Yes, the premier jbjd’s Civics for Civilians Quiz (1) was tricky. I laud you for not urging me to make the wording more straightforward so as to increase the likelihood you will score better. Seeking to maintain parity with those who would exercise their mastery of words to steal political power, I have devised this second quiz with no less rigor required to understand the questions, as well as to discern the correct answers. Such attention to detail can be historically significant. For example, it explains the difference between those who would describe President Lincoln’s intentions at the time he delivered the Gettysburg Address in September, 1862 was to free the slaves; from those who would contend, he only intended to free slaves behind Confederate lines, that is, in states still in open rebellion against the union as of January 1863.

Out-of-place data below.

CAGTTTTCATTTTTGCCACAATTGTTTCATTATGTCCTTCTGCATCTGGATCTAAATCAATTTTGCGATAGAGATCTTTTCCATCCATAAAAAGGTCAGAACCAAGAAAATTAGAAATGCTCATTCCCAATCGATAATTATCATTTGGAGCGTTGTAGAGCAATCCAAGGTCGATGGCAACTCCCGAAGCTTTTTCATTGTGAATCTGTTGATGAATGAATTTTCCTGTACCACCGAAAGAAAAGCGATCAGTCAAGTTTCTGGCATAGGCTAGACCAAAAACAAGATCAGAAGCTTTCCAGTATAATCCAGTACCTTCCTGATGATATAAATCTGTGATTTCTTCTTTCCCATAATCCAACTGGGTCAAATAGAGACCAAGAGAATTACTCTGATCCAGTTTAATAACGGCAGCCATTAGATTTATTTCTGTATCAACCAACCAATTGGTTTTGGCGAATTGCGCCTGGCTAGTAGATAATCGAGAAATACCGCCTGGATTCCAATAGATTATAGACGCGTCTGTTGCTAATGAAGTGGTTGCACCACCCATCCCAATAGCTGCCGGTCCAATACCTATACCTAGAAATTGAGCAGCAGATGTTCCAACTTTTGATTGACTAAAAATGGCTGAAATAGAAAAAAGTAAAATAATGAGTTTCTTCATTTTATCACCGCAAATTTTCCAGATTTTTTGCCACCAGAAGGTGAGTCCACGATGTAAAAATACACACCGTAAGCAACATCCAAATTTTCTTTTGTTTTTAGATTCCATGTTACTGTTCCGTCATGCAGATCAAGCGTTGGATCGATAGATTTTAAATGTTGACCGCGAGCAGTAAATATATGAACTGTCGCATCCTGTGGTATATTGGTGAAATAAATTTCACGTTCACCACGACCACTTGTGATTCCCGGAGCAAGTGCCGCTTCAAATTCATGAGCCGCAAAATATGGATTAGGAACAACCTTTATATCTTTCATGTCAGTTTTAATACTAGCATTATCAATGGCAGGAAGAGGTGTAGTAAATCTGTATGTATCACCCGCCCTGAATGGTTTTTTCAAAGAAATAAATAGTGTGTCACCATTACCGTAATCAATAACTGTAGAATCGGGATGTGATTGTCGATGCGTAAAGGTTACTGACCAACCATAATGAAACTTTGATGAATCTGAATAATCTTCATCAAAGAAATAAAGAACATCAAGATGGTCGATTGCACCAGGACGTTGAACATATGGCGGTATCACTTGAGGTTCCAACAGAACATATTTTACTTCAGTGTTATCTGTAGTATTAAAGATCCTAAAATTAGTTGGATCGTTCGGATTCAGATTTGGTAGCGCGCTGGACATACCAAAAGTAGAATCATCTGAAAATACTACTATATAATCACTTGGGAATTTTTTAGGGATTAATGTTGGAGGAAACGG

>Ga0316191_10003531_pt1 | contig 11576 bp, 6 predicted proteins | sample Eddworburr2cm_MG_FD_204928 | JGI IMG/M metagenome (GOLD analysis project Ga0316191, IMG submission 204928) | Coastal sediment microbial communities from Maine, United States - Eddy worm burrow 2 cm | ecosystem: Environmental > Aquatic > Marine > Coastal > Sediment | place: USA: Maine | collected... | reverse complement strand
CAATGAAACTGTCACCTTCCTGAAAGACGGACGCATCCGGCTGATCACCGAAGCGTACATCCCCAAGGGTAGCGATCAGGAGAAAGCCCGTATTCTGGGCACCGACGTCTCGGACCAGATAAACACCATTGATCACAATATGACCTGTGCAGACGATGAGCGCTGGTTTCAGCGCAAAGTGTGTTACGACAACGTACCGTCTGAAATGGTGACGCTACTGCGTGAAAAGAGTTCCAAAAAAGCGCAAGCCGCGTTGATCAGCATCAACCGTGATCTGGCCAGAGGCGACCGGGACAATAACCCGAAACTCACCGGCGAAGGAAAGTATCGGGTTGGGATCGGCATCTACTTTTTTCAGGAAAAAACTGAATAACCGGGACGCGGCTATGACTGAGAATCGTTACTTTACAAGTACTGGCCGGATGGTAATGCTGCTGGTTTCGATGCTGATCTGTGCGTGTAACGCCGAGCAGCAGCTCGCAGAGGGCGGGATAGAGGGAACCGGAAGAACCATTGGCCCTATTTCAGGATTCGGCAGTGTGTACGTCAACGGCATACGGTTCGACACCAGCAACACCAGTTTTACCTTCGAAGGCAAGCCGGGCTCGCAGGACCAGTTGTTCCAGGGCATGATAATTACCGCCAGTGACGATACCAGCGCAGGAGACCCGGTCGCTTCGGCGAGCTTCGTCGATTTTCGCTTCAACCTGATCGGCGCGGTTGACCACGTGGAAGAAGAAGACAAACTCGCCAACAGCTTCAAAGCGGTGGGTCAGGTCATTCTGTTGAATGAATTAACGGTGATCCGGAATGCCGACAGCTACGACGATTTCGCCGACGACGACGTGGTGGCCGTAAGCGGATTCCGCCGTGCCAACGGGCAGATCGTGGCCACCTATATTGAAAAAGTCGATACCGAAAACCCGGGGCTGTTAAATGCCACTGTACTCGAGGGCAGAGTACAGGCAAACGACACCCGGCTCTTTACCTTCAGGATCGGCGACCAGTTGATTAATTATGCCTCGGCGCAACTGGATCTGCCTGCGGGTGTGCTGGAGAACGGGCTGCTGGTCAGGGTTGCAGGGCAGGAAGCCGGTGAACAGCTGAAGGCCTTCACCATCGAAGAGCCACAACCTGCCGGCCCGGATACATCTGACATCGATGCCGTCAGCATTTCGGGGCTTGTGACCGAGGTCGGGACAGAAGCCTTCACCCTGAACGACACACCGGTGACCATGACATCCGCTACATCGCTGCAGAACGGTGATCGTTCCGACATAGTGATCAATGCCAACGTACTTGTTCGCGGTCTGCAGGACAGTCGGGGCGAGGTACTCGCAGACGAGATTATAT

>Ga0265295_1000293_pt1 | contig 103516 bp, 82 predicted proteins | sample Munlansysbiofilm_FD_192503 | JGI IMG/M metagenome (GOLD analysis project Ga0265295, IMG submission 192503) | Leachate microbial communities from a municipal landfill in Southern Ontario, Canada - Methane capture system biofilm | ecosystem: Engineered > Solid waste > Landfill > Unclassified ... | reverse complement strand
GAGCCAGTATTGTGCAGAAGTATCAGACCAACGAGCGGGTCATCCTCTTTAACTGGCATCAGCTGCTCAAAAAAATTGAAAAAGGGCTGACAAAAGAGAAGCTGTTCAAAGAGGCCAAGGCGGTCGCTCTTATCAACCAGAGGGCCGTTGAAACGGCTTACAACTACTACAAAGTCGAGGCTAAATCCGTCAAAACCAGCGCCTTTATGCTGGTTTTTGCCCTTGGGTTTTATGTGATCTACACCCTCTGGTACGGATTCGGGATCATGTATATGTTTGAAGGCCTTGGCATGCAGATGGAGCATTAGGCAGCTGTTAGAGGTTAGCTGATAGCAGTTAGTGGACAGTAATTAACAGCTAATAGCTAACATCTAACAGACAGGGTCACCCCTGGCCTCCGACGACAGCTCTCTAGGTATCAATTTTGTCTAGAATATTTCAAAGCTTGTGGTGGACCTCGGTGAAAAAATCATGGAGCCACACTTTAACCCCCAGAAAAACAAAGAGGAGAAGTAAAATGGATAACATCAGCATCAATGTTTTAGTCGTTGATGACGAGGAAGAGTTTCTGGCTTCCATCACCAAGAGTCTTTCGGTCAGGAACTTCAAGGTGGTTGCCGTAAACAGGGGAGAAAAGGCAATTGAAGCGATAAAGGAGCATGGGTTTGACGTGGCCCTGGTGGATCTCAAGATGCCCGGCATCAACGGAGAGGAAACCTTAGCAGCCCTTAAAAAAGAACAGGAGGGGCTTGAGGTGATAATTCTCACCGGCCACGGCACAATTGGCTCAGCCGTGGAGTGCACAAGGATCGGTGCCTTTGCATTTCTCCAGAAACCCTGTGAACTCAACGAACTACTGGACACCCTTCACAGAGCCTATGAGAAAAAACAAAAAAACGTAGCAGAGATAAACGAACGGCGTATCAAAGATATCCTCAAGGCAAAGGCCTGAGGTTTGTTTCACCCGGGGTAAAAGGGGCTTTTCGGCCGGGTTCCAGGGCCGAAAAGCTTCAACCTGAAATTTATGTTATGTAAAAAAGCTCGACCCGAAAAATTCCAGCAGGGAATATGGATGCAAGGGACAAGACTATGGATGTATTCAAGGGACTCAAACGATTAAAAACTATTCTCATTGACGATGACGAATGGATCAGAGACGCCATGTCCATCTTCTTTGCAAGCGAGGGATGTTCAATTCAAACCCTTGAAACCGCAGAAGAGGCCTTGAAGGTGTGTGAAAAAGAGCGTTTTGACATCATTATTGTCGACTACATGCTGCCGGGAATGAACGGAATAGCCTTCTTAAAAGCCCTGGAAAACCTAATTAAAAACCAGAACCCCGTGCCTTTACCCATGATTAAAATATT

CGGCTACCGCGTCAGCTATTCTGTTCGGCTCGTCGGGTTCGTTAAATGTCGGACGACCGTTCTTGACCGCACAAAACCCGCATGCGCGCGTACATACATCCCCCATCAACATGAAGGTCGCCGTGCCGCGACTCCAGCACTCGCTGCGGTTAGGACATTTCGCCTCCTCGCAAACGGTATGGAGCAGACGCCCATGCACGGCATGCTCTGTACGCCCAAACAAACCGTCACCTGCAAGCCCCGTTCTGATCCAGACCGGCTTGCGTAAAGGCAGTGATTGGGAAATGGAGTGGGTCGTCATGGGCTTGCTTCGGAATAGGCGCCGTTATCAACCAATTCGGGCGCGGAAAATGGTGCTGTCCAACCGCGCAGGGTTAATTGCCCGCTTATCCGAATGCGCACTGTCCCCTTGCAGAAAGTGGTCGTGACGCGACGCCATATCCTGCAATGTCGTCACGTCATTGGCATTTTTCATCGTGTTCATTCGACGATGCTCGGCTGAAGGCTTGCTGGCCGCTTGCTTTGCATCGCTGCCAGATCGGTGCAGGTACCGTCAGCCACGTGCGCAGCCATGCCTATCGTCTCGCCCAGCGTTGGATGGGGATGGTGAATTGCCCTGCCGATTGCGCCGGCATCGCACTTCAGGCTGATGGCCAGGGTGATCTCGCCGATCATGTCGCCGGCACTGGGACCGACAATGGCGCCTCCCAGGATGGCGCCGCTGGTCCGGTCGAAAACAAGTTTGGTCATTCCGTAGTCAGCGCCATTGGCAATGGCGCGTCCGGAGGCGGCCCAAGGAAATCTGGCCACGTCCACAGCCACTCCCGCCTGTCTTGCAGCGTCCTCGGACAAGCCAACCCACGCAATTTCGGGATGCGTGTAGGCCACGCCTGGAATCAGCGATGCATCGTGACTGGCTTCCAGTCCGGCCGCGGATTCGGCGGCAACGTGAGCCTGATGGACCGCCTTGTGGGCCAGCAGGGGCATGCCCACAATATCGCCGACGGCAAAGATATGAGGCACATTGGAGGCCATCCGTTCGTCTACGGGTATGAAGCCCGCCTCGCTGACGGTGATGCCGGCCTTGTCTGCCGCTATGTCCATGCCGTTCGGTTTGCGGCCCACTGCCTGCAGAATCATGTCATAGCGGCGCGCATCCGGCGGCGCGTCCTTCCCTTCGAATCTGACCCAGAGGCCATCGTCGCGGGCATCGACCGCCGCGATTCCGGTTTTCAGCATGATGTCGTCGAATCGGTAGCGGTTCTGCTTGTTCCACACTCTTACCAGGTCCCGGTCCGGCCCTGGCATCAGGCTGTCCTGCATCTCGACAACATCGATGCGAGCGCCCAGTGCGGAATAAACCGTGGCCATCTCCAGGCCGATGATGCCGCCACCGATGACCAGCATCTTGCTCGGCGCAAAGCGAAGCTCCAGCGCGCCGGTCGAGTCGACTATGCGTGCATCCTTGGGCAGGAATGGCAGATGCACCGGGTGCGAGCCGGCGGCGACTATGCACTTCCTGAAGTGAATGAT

On July 22, 1862, Lincoln showed a draft of the preliminary Emancipation Proclamation to his cabinet. It proposed to emancipate the slaves in all rebel areas on January 1, 1863. Secretary of State William H. Seward agreed with the proposal, but cautioned Lincoln to wait until the Union had a major victory before formally issuing the proclamation. Lincoln’s chance came after the Union victory at the Battle of Antietam in September of 1862. He issued the preliminary Emancipation Proclamation on September 22. The proclamation warned the Confederate states to surrender by January 1, 1863, or their slaves would be freed.
Good luck! (And come back here with questions!)